A day in town.
So on Wednesday I went to a work meeting in London.
Forty odd of my peers, plus a few to host the talk from ‘ Head Office ‘.
It’s been 10 months since I went to something like this, it being previously every 2 months or so.
Never having had a sense of self importance at these things, I never expected any kind of reaction from anyone at any of these gatherings.
This time though I felt trepidation at going, and did expect some kind of response, though didn’t know what type.
My partner, Sel, kindly got a taxi in with me, and we met our other partner, Helen, there.
So far so good.
A colleague I don’t know well, Kevan, looked at me in shock.
He hadn’t heard what had happened to me, he said, and was nothing but caring thereafter.
In general there wasn’t a great deal of reaction otherwise for a couple of hours.
Lunch came and we all communed in another room.
A few came and chatted, and were very nice, but a lot didn’t make any eye contact at all.
I didn’t let it bother me. I mean, should it have done? People are entitled to behave as they like, right?
The meeting reconvened, and eventually ended.
One of the hosts left early, and walked right past me on the way out. I’ve probably known this person for easily ten years, yet didn’t get so much as a look.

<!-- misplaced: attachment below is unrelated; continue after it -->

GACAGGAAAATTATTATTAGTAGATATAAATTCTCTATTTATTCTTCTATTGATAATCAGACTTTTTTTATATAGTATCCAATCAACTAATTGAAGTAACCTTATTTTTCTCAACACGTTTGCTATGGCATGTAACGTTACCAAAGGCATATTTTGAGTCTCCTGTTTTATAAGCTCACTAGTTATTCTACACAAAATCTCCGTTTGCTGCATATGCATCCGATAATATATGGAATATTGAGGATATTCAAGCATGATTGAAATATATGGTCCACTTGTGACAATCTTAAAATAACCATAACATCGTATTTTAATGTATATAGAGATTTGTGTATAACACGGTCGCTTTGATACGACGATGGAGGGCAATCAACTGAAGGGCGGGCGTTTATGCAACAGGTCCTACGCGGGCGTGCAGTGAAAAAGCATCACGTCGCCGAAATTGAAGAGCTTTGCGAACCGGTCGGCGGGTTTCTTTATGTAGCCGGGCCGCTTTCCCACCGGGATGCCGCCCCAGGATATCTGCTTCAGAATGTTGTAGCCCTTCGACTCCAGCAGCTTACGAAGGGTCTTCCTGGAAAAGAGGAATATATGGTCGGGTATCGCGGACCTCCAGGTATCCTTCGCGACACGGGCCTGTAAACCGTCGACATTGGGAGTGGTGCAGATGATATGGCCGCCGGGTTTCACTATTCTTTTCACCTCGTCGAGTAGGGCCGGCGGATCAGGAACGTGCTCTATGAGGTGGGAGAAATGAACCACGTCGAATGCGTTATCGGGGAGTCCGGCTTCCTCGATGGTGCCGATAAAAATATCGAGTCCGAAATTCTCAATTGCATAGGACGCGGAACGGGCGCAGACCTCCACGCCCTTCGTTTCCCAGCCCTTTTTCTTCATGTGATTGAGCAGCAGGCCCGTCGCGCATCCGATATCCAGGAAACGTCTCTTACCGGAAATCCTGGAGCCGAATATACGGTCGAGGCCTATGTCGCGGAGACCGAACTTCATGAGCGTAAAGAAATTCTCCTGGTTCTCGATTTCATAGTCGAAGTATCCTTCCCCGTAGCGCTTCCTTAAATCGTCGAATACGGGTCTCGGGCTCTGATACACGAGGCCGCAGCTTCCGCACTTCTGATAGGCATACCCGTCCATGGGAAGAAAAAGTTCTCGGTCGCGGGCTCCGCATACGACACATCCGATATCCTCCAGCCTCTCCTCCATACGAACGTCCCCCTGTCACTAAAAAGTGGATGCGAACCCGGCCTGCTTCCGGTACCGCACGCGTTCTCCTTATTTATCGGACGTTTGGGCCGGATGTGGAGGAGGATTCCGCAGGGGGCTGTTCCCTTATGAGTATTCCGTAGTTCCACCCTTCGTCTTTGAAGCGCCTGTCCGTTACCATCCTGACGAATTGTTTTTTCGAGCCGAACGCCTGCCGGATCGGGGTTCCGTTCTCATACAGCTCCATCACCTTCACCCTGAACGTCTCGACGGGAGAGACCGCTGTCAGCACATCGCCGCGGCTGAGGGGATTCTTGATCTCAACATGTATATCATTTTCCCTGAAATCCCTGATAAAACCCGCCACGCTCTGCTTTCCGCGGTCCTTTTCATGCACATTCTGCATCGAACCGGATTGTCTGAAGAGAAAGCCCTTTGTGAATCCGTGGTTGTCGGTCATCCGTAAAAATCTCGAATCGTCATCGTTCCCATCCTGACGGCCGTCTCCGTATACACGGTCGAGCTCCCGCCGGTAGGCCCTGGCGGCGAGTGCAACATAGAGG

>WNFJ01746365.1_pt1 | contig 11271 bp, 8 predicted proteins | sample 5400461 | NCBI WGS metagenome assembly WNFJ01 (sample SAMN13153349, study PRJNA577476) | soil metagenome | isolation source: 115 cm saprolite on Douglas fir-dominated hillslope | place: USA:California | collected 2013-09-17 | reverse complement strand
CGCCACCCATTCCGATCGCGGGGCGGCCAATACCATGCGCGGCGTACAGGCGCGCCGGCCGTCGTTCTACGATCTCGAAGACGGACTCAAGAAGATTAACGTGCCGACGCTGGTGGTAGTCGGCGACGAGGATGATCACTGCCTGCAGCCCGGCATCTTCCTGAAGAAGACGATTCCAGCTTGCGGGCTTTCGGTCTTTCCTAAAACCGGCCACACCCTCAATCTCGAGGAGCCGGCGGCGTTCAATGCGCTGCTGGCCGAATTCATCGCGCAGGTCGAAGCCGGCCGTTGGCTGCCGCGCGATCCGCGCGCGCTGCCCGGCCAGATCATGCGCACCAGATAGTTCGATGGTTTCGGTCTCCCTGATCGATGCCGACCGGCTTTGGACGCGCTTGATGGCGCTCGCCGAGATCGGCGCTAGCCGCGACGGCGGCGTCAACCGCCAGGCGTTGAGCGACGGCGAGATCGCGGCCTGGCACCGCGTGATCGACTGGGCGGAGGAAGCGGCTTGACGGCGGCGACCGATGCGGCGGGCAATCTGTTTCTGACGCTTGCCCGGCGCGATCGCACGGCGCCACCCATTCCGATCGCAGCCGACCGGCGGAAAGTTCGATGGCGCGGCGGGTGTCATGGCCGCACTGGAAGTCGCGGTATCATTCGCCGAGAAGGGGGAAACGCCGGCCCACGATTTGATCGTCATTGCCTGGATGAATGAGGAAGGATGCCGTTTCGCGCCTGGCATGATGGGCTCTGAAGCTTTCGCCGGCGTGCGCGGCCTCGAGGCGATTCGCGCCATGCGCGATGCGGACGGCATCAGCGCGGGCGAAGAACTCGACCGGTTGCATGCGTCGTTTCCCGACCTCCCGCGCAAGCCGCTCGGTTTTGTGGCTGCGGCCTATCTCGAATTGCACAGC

I’m pleased to say that at the end, most people I knew did come and talk to me and made me feel welcome, and I was bought quite a few drinks in the traditional post meeting few hours in the pub.
Overall it was a good day, with the odd little exception.
There was no wheelchair access to the meeting room, necessitating a four man lift up and down the stairs four times, and perhaps that could have been thought out better, but hey, no one minded and I didn’t care about having to be carried particularly.
It’s another step that I’ve taken.
At some point I’ll go to much bigger seminars and see hundreds of peers.
I hate my newfound wheeled status with a vengeance, and feel very self conscious
in front of people that I know knew me before, with legs that worked.
There are those that for reasons of their own can’t bring themselves to look me in the eye and smile at me, but I think that those might turn out to be in the minority, ultimately.
Or I hope so.